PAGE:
GM, Partners Get Michigan Ready For EVs

GM has a lot riding on the Chevy Volt, of course, so it’s not surprising the car maker is leading a movement to get electric-vehicle charging infrastructure in place ASAP. Now the company has announced that some 5,300 of its pricey Voltec 240V charging stations will be installed for free in its home state of Michigan, with two big power providers agreeing to pull most of the freight.

DTE Energy and Consumers Energy will pay up to $2,500 apiece for a total of 5,000 charging stations, GM said. That should cover the full cost in most cases, since the charger is priced at $490 and GM estimates installation at around $1,475.

GM Michigan

image via GM

A Voltec charge takes about four hours, whereas plugging the Volt into a standard outlet would require some 10 hours. That’s a big difference, as Vice Chairman Tom Stephens seemed to recognize with this statement: “Since our homes may soon be our fueling stations of the future we believe the most important way to make communities ‘plug-in ready’ is by enabling residential charging.”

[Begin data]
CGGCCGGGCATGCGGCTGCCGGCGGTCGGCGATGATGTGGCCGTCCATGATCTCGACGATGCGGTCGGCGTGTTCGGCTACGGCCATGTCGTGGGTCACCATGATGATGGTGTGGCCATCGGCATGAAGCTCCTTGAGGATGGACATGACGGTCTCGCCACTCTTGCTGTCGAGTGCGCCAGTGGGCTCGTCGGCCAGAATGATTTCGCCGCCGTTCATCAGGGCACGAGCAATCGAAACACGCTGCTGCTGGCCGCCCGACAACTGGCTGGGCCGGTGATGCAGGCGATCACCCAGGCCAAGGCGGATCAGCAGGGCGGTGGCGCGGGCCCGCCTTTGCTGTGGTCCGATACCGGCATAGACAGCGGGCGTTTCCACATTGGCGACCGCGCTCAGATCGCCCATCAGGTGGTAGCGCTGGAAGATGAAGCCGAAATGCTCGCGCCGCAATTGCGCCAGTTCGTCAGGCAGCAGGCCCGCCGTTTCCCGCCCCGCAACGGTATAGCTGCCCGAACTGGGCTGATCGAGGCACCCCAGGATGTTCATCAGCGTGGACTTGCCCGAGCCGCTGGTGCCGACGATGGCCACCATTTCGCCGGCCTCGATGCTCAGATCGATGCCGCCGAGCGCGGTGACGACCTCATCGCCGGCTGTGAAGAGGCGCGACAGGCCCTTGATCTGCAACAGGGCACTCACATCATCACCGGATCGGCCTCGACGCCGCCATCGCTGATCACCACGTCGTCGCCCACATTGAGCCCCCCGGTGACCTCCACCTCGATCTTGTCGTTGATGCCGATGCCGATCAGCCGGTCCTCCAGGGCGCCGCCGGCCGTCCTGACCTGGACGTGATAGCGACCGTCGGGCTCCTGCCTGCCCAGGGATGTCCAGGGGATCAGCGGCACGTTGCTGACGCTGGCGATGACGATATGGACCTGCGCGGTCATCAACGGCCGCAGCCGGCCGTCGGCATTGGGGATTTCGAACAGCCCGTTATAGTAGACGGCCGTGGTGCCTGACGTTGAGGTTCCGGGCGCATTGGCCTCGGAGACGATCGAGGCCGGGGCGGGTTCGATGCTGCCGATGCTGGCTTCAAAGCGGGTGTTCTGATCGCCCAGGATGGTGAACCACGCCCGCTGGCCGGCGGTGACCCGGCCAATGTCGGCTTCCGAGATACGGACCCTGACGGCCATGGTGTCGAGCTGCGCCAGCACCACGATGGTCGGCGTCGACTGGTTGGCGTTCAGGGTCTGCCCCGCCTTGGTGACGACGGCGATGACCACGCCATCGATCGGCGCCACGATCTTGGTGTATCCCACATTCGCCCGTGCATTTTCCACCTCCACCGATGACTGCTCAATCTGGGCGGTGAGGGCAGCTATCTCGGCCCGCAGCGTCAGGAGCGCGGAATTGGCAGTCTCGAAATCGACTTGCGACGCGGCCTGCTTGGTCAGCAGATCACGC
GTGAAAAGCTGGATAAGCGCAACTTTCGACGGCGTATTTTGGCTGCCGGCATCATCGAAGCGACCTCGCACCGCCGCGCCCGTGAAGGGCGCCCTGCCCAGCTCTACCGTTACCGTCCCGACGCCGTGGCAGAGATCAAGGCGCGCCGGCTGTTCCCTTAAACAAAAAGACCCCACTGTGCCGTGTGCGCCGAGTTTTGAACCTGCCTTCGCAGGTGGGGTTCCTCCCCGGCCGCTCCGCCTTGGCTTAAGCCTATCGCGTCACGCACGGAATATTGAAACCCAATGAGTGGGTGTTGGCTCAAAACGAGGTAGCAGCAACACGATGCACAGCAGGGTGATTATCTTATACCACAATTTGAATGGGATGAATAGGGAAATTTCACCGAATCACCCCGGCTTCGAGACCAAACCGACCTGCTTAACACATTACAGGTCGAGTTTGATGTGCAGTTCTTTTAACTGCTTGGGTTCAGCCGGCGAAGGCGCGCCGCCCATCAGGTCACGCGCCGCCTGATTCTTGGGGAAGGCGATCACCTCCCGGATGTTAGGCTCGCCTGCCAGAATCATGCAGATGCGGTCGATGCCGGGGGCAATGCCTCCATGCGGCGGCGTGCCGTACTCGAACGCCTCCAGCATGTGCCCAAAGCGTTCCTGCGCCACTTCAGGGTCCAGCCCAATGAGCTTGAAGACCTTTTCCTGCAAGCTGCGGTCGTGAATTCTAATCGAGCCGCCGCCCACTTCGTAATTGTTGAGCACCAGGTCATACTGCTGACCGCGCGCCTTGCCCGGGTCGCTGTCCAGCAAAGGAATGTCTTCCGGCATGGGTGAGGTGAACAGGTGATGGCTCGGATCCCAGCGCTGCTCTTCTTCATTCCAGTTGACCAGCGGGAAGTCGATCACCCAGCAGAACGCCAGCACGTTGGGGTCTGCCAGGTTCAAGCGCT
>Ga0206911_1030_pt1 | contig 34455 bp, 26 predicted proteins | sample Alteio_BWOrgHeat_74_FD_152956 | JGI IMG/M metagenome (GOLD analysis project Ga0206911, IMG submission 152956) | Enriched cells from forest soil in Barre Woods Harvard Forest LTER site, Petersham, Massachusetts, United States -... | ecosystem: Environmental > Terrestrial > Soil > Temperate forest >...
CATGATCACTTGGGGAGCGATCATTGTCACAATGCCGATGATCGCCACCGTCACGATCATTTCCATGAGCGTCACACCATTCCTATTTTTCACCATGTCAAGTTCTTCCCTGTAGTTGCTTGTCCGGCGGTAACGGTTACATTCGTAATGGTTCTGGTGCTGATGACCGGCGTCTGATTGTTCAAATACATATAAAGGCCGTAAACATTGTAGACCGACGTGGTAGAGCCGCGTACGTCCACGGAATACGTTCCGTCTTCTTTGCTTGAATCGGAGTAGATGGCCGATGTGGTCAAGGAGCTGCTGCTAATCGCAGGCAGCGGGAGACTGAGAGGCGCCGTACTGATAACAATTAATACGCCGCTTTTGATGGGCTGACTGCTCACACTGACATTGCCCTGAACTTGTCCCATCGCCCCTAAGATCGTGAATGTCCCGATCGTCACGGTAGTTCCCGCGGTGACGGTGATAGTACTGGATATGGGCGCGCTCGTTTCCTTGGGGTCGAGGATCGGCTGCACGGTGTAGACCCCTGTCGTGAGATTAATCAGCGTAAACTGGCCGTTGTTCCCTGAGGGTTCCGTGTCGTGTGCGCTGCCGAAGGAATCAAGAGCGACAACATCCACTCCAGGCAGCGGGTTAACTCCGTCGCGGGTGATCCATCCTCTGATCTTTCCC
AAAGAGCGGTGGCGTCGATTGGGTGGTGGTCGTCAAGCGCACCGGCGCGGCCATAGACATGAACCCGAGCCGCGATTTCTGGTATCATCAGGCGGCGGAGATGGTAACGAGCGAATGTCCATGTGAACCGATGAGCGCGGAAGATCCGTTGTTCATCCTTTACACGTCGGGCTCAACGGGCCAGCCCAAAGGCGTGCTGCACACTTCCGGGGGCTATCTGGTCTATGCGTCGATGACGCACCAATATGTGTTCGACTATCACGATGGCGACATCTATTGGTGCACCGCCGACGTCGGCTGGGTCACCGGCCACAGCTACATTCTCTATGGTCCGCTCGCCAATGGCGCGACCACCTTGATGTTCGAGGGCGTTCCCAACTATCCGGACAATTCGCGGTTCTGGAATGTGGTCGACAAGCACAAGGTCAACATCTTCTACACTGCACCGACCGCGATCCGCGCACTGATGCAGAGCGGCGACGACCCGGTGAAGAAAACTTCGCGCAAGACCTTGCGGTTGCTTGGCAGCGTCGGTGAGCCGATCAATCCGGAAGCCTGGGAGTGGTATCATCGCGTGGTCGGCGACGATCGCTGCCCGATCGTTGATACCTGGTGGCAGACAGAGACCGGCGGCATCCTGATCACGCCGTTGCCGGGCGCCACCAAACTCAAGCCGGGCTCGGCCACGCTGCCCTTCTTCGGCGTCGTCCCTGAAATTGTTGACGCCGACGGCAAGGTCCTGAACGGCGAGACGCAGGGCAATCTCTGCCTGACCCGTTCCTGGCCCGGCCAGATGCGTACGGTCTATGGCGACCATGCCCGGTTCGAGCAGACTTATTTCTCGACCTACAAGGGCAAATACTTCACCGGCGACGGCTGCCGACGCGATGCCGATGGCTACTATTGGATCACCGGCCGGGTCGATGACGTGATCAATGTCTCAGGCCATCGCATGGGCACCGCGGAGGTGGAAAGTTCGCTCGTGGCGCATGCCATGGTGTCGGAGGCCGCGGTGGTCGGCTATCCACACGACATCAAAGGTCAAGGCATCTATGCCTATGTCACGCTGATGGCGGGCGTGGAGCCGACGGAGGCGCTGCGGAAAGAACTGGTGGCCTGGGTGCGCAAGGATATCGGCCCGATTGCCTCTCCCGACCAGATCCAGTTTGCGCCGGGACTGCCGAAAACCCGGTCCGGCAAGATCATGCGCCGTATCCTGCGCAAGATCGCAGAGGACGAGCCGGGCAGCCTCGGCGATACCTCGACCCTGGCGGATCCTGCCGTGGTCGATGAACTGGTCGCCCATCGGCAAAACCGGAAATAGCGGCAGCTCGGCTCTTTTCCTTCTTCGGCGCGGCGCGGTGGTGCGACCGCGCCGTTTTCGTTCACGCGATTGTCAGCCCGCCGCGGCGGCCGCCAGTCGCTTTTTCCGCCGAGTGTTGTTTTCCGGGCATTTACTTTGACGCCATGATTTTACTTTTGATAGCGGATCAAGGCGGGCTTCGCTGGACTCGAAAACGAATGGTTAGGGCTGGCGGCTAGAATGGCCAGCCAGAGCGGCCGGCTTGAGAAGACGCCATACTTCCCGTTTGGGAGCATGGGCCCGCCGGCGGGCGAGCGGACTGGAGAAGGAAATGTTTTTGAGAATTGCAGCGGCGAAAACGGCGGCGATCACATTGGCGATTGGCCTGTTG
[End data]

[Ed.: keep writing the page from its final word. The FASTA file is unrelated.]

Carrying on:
Also of note is the fact that many charging stations being installed at GM facilities as part of this roll out  – chargers are being put in workplaces as well as homes – will be powered by solar energy. GM has partnered with Envision Solar, among others, to handle the clean energy harvesting requirements for these particular locations.

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Pete Danko is a writer and editor based in Portland, Oregon. His work has appeared in Breaking Energy, National Geographic's Energy Blog, The New York Times, San Francisco Chronicle and elsewhere.

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